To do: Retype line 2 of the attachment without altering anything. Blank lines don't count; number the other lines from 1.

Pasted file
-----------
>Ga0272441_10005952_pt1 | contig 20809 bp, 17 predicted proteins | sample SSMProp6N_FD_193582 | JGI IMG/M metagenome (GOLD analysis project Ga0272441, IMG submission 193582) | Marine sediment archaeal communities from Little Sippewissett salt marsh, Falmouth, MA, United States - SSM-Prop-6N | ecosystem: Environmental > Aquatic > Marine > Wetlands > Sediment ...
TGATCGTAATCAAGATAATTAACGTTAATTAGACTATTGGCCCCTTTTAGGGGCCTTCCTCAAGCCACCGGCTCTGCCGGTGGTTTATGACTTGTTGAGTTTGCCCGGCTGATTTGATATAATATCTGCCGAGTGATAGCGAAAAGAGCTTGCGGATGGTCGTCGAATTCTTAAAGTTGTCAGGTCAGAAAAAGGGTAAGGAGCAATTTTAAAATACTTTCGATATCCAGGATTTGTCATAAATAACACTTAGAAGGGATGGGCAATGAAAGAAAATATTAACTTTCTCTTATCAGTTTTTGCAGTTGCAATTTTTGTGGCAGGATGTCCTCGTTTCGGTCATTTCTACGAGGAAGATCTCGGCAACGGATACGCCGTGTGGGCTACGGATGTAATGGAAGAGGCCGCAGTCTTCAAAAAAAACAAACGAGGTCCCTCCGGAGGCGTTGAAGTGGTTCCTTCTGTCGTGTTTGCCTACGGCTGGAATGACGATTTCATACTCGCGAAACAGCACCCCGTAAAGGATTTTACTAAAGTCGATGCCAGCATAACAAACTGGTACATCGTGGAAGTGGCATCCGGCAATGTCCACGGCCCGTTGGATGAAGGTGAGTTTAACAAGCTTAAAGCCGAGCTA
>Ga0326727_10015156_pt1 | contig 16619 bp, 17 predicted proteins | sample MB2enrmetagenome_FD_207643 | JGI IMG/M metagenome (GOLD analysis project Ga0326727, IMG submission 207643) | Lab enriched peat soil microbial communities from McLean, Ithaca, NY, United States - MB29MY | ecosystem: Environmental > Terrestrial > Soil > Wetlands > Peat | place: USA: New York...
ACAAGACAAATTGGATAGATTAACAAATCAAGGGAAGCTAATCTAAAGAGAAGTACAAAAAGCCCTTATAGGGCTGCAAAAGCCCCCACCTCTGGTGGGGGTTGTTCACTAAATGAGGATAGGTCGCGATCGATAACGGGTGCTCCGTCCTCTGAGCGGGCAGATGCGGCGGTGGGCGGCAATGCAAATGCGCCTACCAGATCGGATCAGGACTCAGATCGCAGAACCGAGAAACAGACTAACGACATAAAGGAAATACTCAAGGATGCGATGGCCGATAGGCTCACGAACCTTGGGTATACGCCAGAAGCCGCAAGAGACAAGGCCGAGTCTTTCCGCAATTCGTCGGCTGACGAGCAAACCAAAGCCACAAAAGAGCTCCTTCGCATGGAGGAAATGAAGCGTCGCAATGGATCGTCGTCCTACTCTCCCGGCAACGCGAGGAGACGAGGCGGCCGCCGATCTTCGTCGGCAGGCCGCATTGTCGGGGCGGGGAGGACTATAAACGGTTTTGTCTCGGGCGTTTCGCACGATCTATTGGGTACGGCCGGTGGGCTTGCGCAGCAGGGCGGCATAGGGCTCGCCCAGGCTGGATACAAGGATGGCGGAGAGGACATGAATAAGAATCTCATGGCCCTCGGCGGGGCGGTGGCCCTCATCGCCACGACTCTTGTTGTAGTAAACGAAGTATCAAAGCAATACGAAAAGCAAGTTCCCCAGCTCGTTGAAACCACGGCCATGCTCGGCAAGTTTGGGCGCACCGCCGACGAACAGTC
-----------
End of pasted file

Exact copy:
TGATCGTAATCAAGATAATTAACGTTAATTAGACTATTGGCCCCTTTTAGGGGCCTTCCTCAAGCCACCGGCTCTGCCGGTGGTTTATGACTTGTTGAGTTTGCCCGGCTGATTTGATATAATATCTGCCGAGTGATAGCGAAAAGAGCTTGCGGATGGTCGTCGAATTCTTAAAGTTGTCAGGTCAGAAAAAGGGTAAGGAGCAATTTTAAAATACTTTCGATATCCAGGATTTGTCATAAATAACACTTAGAAGGGATGGGCAATGAAAGAAAATATTAACTTTCTCTTATCAGTTTTTGCAGTTGCAATTTTTGTGGCAGGATGTCCTCGTTTCGGTCATTTCTACGAGGAAGATCTCGGCAACGGATACGCCGTGTGGGCTACGGATGTAATGGAAGAGGCCGCAGTCTTCAAAAAAAACAAACGAGGTCCCTCCGGAGGCGTTGAAGTGGTTCCTTCTGTCGTGTTTGCCTACGGCTGGAATGACGATTTCATACTCGCGAAACAGCACCCCGTAAAGGATTTTACTAAAGTCGATGCCAGCATAACAAACTGGTACATCGTGGAAGTGGCATCCGGCAATGTCCACGGCCCGTTGGATGAAGGTGAGTTTAACAAGCTTAAAGCCGAGCTA